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Tencel vs. Cotton Sheets: What’s the Difference?

Tyler Joseph (TJ) Thomas

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Finding a new set of sheets can be a chore when you have endless options and, with only slight differences between types of bed sheets, don’t know what fabrics are long-lasting and comfortable. The classic fabric cotton has been available for centuries, loved by many for its versatility and accessibility. Although cotton is widely used, other fabrics, including Tencel, are silky and sustainable options providing a fresh twist on traditional bed sheets.

Cotton and Tencel sheets share some similarities: both are breathable, durable, and soft, but they have different finishes, environmental impact, and maintenance needs. In this article, we compare the two popular fabrics and go over what makes each one a great bedding choice.

What is Tencel?

Tencel is the name brand of a lyocell or rayon fabric sourced from eucalyptus trees. Developed in 1972, Tencel is created by extracting cellulose from eucalyptus wood and processing it to become a textile. The product is remarkable for its sustainably sourced materials and eco-friendly production process.

While Tencel is engineered using natural materials, it is considered a synthetic fiber because the actual textile is produced within a lab. It is a fledgling product in the textile industry, namely in comparison to cotton, but the smooth fabric is quickly rising in popularity for its sustainability.

Advantages of Tencel

Tencel’s production is efficient and sustainable, requiring less water and land irrigation than cotton in order to be constructed. Tencel sheets are made via “closed-loop production,” meaning all materials and chemicals used during production are recycled, limiting waste.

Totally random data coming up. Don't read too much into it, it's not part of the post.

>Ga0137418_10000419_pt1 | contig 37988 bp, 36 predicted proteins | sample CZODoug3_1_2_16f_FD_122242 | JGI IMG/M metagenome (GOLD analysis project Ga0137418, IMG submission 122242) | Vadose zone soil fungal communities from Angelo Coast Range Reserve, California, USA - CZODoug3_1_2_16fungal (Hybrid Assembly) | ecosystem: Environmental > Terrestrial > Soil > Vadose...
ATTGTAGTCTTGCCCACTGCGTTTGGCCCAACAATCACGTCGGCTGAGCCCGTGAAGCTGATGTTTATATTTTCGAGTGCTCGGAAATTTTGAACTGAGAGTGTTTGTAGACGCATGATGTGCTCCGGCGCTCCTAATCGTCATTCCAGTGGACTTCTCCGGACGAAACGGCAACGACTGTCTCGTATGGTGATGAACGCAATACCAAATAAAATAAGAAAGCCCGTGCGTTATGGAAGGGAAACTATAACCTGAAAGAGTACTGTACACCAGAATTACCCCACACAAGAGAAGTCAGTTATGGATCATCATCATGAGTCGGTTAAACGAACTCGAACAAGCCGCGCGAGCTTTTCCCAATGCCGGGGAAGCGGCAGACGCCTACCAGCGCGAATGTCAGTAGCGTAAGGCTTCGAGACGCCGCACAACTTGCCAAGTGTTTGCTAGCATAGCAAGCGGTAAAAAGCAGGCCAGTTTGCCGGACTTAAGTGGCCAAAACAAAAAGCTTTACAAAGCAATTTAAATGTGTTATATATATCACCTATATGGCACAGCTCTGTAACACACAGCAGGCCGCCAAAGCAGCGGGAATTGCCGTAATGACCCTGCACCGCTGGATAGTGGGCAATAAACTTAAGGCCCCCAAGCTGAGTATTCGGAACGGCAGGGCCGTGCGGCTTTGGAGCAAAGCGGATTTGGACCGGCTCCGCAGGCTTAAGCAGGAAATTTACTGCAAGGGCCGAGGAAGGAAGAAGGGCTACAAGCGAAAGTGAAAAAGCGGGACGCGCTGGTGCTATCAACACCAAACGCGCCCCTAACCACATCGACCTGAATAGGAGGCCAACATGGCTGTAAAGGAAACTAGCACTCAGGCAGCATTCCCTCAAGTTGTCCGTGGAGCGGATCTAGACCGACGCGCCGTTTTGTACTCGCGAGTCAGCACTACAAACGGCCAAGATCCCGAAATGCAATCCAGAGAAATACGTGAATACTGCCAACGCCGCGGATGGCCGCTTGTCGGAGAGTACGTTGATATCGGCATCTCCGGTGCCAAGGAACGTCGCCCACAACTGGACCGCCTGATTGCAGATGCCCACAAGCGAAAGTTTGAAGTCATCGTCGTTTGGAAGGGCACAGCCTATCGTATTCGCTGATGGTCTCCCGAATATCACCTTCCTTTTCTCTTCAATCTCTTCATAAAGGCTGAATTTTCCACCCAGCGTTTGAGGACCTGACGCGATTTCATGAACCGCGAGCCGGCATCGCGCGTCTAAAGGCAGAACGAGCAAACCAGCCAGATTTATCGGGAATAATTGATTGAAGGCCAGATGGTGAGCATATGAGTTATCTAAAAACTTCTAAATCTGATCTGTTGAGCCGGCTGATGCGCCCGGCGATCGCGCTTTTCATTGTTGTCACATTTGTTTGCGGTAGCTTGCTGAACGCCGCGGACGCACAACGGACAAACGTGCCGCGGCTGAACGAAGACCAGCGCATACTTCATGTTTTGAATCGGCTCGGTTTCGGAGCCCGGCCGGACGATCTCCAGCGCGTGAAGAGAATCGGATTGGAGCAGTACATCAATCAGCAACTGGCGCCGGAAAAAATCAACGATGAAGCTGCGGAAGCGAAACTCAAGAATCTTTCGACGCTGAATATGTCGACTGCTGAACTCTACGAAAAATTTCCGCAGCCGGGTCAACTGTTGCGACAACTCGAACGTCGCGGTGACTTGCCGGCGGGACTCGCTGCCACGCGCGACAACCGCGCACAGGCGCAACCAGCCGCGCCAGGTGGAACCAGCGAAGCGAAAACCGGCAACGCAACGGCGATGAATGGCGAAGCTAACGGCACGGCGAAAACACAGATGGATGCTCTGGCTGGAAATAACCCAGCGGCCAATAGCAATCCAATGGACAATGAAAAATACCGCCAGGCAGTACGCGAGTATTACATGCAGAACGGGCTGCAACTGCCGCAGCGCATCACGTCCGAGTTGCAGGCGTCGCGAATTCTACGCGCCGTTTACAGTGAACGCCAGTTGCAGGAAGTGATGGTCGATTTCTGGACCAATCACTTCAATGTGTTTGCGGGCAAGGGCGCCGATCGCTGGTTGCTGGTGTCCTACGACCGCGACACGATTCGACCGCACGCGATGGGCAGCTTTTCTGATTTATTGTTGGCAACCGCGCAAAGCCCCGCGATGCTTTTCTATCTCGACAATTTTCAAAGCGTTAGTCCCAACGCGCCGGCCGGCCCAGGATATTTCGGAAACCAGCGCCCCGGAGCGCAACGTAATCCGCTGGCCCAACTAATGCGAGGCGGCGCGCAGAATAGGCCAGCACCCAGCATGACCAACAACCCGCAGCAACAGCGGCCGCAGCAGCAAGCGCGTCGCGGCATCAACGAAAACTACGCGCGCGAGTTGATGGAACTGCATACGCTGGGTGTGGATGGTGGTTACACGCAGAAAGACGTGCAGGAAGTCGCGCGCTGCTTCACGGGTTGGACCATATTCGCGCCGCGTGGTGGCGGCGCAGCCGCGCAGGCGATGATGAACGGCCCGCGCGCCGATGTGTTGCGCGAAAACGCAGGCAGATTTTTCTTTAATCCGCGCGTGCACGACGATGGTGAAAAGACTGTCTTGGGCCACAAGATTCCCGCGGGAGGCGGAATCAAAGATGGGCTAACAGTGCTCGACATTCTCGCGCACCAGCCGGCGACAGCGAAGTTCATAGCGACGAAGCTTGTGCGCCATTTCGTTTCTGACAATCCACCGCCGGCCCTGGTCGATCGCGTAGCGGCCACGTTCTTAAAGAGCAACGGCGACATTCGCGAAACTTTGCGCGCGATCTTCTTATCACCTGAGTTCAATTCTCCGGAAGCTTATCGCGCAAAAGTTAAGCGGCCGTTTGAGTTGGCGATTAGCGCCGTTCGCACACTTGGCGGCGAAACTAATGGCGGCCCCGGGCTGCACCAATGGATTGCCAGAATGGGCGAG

Tencel is quite durable, as it’s resistant to pilling and tears. It is hypoallergenic and silky smooth, faring well for individuals with sensitive skin or allergies. Additionally, the lightweight, slick material is moisture-wicking, leading to a cooler and more comfortable night sleep for those prone to overheating—if you’re looking for cooling sheets for hot sleepers, you’ll love Tencel.

The actual feel of Tencel is soft and luxurious, and it has a slight sheen resembling silk. Over time and multiple washes, it becomes even softer, feeling gentle on the skin. For added convenience, Tencel fabric is designed to resist wrinkling, unlike cotton.

Drawbacks of Tencel

Tencel is occasionally a tad finicky maintenance-wise. Although many Tencel sheets are machine washable, others require specific washing instructions, such as colder temperatures, tumble drying on the lowest setting, or line drying. Some Tencel sheets simply need to be dry cleaned, which can become costly and add an extra step to your weekly errands.

While Tencel is a good value, it is often pricier than typical cotton bed sheets—even the highest quality cotton sheet sets. This is due to the demanding and expensive production process. After all the work put into producing Tencel, its ecological footprint is arguably similar to organic cotton.

Some shoppers looking for organic products may be turned away from Tencel due to its semi-synthetic nature. Despite Tencel’s composition of natural materials, it requires lab-processing in order to become a functional fabric.

What is Cotton?

Cotton is soft and fluffy, made of nearly pure cellulose. Originating in India, the natural fiber has been used since approximately 6000 BC and is standard in the fashion industry. Cotton has endless uses and is found in products such as dollar bills, oils, paper products, and clothing. You’ve most definitely felt cotton products at some point, as it is the most widely-used textile globally.